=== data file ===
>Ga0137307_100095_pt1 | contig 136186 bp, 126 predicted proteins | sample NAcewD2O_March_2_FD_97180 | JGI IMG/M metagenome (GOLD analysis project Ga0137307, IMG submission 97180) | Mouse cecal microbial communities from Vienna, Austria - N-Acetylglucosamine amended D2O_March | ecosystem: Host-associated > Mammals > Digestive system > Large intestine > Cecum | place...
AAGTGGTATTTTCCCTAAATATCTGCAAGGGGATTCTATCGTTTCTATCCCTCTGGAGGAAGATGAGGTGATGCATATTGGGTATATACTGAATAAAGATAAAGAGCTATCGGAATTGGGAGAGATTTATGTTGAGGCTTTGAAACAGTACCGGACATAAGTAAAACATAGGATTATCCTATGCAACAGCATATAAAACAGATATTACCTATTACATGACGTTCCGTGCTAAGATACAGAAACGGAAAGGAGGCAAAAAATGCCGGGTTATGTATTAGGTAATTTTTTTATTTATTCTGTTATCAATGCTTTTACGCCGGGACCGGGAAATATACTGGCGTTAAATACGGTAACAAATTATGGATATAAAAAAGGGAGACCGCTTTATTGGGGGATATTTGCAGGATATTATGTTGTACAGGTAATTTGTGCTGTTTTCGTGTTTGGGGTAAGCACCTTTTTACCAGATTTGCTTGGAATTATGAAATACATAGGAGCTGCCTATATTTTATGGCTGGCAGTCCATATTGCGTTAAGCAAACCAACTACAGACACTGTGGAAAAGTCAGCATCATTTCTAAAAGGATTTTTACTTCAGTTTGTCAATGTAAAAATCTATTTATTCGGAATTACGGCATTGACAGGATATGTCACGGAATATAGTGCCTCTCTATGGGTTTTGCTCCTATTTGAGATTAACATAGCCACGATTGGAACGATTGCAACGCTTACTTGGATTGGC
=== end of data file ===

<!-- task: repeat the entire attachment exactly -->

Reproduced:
>Ga0137307_100095_pt1 | contig 136186 bp, 126 predicted proteins | sample NAcewD2O_March_2_FD_97180 | JGI IMG/M metagenome (GOLD analysis project Ga0137307, IMG submission 97180) | Mouse cecal microbial communities from Vienna, Austria - N-Acetylglucosamine amended D2O_March | ecosystem: Host-associated > Mammals > Digestive system > Large intestine > Cecum | place...
AAGTGGTATTTTCCCTAAATATCTGCAAGGGGATTCTATCGTTTCTATCCCTCTGGAGGAAGATGAGGTGATGCATATTGGGTATATACTGAATAAAGATAAAGAGCTATCGGAATTGGGAGAGATTTATGTTGAGGCTTTGAAACAGTACCGGACATAAGTAAAACATAGGATTATCCTATGCAACAGCATATAAAACAGATATTACCTATTACATGACGTTCCGTGCTAAGATACAGAAACGGAAAGGAGGCAAAAAATGCCGGGTTATGTATTAGGTAATTTTTTTATTTATTCTGTTATCAATGCTTTTACGCCGGGACCGGGAAATATACTGGCGTTAAATACGGTAACAAATTATGGATATAAAAAAGGGAGACCGCTTTATTGGGGGATATTTGCAGGATATTATGTTGTACAGGTAATTTGTGCTGTTTTCGTGTTTGGGGTAAGCACCTTTTTACCAGATTTGCTTGGAATTATGAAATACATAGGAGCTGCCTATATTTTATGGCTGGCAGTCCATATTGCGTTAAGCAAACCAACTACAGACACTGTGGAAAAGTCAGCATCATTTCTAAAAGGATTTTTACTTCAGTTTGTCAATGTAAAAATCTATTTATTCGGAATTACGGCATTGACAGGATATGTCACGGAATATAGTGCCTCTCTATGGGTTTTGCTCCTATTTGAGATTAACATAGCCACGATTGGAACGATTGCAACGCTTACTTGGATTGGC